Yep, not an easy way to shoot.

                  Klasi-San


                  ----- Original Message -----
                  From: <jrosswebb1@...>
                  To: <SCA-Archery@yahoogroups.com>
                  Sent: Monday, December 03, 2001 02:21
                  Subject: Re: [SCA-Archery] Thumb rings


                  > Dear Caroulos and all,
                  > I have several friends that shoot by thumb and use a tab on their
                  > thumb instead of a thumbring. I see no difference mechanically between
                  > the two. A thumbring is nothing more than a rigid protection for the
                  > thumb, like a tab or glove, it involves no moving parts but for those
                  > the good Lord gave you. Getting one that fits and works properly without
                  > hurting your finger is the big problem, and that is why so many have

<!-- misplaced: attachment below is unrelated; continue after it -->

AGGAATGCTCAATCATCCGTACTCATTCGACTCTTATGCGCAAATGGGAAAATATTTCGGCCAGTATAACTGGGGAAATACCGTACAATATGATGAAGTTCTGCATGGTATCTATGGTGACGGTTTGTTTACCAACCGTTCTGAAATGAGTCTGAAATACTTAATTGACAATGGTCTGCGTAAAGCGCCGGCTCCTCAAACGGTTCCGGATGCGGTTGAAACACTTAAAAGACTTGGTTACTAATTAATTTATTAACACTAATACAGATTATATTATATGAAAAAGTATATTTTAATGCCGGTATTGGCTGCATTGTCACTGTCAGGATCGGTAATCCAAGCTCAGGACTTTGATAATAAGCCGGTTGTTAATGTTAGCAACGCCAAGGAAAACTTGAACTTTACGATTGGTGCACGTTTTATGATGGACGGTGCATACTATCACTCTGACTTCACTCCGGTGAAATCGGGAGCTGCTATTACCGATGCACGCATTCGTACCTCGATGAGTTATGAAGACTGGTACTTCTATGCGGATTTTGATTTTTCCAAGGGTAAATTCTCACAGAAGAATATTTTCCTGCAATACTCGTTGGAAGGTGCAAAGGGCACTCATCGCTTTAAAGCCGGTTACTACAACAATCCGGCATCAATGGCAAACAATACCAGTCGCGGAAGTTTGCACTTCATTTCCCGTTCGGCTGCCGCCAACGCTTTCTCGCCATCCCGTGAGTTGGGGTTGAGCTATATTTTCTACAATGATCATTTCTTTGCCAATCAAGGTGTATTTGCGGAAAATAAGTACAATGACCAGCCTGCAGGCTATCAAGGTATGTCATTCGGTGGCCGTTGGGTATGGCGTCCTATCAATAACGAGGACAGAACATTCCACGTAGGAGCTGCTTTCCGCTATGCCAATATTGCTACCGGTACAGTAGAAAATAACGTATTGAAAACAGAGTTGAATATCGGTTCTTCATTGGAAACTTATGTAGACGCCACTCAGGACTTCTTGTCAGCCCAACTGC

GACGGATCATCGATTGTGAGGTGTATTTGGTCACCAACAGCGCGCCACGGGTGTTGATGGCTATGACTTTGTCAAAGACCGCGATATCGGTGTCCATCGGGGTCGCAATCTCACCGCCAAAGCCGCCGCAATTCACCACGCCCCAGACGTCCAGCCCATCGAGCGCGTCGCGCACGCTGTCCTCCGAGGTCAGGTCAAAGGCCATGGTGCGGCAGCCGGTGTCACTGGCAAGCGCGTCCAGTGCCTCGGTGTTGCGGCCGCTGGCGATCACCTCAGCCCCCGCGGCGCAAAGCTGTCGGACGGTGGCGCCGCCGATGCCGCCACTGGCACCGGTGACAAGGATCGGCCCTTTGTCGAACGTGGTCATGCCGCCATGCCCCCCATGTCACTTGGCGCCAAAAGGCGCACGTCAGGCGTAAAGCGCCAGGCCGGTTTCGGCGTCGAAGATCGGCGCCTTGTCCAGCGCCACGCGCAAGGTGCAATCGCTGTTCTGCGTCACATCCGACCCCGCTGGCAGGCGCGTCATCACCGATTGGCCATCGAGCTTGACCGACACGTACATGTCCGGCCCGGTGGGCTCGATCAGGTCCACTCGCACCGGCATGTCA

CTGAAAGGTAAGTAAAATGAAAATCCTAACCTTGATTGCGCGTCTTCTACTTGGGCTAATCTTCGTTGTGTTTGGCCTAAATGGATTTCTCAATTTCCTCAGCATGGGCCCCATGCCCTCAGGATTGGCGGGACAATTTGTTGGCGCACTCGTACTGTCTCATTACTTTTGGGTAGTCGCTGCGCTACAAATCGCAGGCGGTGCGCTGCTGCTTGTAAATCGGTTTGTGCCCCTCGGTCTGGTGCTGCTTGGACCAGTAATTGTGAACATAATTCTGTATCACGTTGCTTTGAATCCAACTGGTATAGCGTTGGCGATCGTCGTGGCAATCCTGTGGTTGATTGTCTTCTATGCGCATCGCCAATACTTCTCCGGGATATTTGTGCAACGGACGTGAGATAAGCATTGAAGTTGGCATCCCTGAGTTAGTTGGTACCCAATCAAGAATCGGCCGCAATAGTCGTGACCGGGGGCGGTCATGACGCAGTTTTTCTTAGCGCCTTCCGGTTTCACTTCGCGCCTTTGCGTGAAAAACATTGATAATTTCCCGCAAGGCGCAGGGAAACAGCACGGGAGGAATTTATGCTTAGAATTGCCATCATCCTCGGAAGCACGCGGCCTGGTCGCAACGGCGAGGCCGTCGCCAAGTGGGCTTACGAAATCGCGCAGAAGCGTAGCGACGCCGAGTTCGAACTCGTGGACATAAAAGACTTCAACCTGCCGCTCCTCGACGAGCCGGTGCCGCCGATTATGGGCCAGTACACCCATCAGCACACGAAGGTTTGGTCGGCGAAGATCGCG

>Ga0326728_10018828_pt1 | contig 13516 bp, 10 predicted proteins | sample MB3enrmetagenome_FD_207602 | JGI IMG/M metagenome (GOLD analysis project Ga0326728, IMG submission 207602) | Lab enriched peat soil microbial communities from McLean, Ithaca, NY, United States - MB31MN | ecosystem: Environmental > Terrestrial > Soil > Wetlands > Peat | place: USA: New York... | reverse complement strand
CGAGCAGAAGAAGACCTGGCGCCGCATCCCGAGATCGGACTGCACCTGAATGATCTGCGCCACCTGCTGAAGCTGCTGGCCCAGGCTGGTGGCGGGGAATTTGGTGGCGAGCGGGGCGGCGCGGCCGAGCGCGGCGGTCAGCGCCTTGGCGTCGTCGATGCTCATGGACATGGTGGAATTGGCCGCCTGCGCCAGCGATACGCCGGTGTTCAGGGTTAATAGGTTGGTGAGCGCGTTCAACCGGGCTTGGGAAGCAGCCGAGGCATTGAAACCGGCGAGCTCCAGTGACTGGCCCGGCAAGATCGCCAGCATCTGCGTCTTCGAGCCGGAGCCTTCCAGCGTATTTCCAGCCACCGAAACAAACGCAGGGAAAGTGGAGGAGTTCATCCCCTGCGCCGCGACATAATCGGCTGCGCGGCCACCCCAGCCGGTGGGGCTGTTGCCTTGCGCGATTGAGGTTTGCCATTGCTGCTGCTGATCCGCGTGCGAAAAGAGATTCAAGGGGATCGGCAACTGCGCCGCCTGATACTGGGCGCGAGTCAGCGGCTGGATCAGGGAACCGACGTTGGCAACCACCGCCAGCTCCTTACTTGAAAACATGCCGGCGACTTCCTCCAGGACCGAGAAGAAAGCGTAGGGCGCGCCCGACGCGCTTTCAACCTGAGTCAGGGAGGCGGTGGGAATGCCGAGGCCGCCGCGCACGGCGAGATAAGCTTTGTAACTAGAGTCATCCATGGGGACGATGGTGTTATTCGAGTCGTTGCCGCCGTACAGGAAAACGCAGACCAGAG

> resorted to the thumb tab.
                  > As for it being used with ELB or BLBS, no, of course not! Entirely
                  > wrong discipline for the bow. As wrong if we want to get REALLY
                  > technical, as using a European two or three fingered draw with an
                  > asiatic or Middle Eastern recurve. I applaud those brave souls that want
                  > to use a thumb release to be in period with their personnas. I think
                  > that instead of admonishing them for using something "mechanical", we
                  > ought to spot them a few points, because I've seen very few scadians
                  > that have gone ths route that could actually hit anything. (I said very
                  > few, Nicetas). Have you ever seen a kyudo glove? Talk about an
                  > engineering feat.....yet, it's still just a glove.
                  > -Geoffrei
                  >
                  >
                  > http://community.webtv.net/jrosswebb1/EASTWINDStribal
                  >
                  >
                  > ---8<---------------------------------------------
                  > Brought to you YahooGroups Ad Free in 2001 by Baron Bows
                  > Need a bow? Check http://www.baronbows.com/
                  >